Facebook Could Really Make A Smartphone This Time
Michael Harper for RedOrbit.com
Make no mistake, Facebook wants to take over the world. Of course, so does Apple and Google, though Facebook may be more desperate and hungry to make it happen, what with their disappointing recent IPO and declining revenue streams.
As noted in their IPO filings to the SEC, Facebook has admitted a weakness when it comes to mobile computing, which is arguably the future of computing as we know it. So, to address these issues, Facebook has been steadily updating their mobile app, acquiring some very popular mobile players and even releasing their own version of mobile apps dedicated to doing the things you already do on Facebook, such as chatting and photo sharing. They´ve even announced a new app store with a social twist, recommending new apps based on what your friends are using. Facebook wants to be everywhere and have their fingers in as many pockets as they can.
But can they do mobile so well as to brand their own phone?
Recent movements and talent acquisitions suggest this may be their next big move, according to headlines from this weekend.
According to the New York Times, several Facebook employees, as well as Apple and Google employees have been confronted by Facebook recruiters, and have said the social networking site plans to release its very own phone by next year.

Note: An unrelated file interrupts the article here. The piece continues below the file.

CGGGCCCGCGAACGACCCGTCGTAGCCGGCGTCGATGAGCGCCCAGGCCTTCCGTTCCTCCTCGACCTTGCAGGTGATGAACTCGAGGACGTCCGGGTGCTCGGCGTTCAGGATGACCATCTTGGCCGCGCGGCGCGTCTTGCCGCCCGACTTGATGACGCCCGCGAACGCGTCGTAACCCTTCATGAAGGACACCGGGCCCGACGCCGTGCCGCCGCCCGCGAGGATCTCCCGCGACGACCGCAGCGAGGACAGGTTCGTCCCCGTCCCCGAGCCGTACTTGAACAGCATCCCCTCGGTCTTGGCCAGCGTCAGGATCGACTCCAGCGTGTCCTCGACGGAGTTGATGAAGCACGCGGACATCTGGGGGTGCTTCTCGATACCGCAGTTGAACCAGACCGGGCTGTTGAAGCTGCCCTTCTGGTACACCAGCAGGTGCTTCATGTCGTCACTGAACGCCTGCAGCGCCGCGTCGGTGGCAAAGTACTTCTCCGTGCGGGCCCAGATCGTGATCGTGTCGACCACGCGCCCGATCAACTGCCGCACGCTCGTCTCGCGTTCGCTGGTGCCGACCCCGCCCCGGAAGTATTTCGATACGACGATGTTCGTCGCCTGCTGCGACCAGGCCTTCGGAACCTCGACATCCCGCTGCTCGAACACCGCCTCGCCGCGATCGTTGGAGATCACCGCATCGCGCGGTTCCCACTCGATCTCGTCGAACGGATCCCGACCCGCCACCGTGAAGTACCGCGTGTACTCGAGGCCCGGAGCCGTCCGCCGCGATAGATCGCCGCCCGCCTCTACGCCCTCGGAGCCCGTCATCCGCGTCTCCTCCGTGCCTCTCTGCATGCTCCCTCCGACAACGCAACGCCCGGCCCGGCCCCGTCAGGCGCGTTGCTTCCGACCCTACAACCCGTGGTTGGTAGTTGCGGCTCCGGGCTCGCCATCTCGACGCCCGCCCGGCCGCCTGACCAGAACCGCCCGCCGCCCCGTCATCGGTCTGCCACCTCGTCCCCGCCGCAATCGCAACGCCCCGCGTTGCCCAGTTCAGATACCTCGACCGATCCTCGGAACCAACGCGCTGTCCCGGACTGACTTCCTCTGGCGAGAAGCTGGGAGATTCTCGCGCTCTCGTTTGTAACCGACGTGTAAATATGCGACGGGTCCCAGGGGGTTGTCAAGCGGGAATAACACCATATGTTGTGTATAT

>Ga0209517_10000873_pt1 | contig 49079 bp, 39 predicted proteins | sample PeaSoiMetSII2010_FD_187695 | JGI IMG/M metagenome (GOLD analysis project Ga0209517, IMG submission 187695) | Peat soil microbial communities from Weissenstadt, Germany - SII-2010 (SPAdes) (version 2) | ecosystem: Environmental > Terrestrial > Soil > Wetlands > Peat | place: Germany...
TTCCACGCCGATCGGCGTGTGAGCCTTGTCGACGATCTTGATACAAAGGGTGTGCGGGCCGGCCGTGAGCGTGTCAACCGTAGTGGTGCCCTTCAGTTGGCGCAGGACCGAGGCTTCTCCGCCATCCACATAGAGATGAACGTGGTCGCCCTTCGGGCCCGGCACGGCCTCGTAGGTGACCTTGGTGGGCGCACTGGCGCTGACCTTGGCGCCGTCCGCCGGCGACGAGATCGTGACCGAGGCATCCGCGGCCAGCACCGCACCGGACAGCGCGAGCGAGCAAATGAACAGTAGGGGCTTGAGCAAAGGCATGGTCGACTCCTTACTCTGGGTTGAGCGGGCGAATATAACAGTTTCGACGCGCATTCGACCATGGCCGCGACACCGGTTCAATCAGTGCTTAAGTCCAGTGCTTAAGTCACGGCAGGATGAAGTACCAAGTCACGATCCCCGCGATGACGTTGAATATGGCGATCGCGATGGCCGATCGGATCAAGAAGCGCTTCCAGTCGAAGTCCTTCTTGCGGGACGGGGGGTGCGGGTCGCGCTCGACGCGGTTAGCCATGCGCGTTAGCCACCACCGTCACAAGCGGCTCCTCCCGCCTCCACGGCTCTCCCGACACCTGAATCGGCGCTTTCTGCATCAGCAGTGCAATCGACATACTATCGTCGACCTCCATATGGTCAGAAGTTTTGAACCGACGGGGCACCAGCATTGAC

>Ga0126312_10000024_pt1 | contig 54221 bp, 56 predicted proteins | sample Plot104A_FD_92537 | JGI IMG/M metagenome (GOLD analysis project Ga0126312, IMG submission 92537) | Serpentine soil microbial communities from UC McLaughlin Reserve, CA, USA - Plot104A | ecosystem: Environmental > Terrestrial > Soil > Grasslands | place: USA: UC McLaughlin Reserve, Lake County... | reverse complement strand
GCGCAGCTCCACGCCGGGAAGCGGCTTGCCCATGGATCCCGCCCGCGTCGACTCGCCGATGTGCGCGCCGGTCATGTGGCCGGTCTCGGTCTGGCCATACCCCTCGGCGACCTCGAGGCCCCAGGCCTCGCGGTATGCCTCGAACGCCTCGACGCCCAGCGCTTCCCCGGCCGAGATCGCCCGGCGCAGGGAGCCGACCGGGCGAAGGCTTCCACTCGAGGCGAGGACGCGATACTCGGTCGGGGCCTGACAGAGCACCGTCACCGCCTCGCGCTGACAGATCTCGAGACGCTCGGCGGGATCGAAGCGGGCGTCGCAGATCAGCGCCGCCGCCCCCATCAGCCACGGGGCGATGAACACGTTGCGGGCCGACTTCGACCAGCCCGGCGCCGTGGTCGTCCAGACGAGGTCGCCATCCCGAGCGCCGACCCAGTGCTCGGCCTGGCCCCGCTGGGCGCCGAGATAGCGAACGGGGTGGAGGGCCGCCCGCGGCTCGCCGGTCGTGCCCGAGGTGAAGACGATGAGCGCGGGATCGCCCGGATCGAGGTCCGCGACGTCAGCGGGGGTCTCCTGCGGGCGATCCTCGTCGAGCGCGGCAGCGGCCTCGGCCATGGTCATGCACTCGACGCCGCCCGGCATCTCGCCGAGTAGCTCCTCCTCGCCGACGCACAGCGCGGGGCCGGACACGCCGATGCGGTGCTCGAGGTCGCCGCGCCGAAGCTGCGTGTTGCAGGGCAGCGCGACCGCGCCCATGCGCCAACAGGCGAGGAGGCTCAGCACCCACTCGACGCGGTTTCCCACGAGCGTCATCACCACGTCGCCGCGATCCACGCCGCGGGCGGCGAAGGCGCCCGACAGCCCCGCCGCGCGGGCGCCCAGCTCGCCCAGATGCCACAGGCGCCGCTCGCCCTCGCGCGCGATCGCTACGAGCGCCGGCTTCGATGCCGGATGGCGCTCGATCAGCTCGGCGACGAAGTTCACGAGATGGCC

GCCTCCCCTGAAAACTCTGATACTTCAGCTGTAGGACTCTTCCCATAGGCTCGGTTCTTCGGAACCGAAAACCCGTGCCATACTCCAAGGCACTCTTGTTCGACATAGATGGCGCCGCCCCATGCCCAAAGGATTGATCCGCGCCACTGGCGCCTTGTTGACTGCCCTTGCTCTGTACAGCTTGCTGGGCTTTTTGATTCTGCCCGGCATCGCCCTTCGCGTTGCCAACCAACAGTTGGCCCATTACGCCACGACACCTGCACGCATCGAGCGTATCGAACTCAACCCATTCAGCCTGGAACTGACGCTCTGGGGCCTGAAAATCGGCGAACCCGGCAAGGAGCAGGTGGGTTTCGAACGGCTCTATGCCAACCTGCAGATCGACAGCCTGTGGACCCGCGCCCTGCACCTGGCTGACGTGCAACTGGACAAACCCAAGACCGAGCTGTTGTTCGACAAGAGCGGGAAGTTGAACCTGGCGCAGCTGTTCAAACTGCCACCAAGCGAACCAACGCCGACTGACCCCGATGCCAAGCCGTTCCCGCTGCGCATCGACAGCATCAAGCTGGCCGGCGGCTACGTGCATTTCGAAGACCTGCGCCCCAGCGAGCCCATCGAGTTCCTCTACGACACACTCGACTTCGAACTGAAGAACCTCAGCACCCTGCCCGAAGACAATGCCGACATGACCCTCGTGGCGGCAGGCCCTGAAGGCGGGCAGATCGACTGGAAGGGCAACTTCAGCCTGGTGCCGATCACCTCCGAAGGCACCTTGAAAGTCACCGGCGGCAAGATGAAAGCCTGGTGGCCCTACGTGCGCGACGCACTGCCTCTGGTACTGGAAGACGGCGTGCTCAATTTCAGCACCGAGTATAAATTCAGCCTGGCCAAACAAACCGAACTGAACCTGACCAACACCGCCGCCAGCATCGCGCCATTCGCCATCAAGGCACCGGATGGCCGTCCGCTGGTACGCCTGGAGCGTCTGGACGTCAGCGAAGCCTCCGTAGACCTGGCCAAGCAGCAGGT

According to the NY Times, the company has already hired several Apple employees who previously worked on the iconic and popular iPhone and iPad.
In 2010, rumors began to circulate about a Facebook smartphone, though it was later revealed that the plans fell apart. Then, last year All Things D issued a series of reports about Facebook´s new plans to release a smartphone, code named “Buffy” which would run a modified version of Android. According to All Things D, Facebook has struck up a partnership with HTC to manufacture the Buffy phones, though neither Facebook nor HTC acknowledged these rumors at the time.
According to the NY Times, these new talent acquisitions are meant to boost the hardware side of project Buffy.
In fact, one former Apple engineer who worked on the iPhone told the NY Times he had met directly with Zuck himself. According to this unnamed source, Mr. Zuckerberg had plenty of questions for him about the inner workings of the smartphone, including what kind of chips were used and other in-depth details. Another unnamed former Apple engineer said a Facebook recruiter confirmed their hardware plans. The NY Times asked Facebook for a comment on these new murmurings, and rather than issue a statement, they instead pointed to the comment they gave All Things D last year:
“We´re working across the entire mobile industry; with operators, hardware manufacturers, OS providers, and application developers.”
Another unnamed Facebook employee told the NY Times, “Mark is worried that if he doesn´t create a mobile phone in the near future that Facebook will simply become an app on other mobile platforms.”
While it will be interesting to see what Facebook will do with their hardware, should they be able to pull it off, it certainly won´t be the first time a software-exclusive company has gone on to build hardware. However, as new claims have surfaced about Facebook´s push into third party advertising, the company may have to create something fantastic to persuade people to give up their physical location to a company who has had numerous privacy stumbles in their past.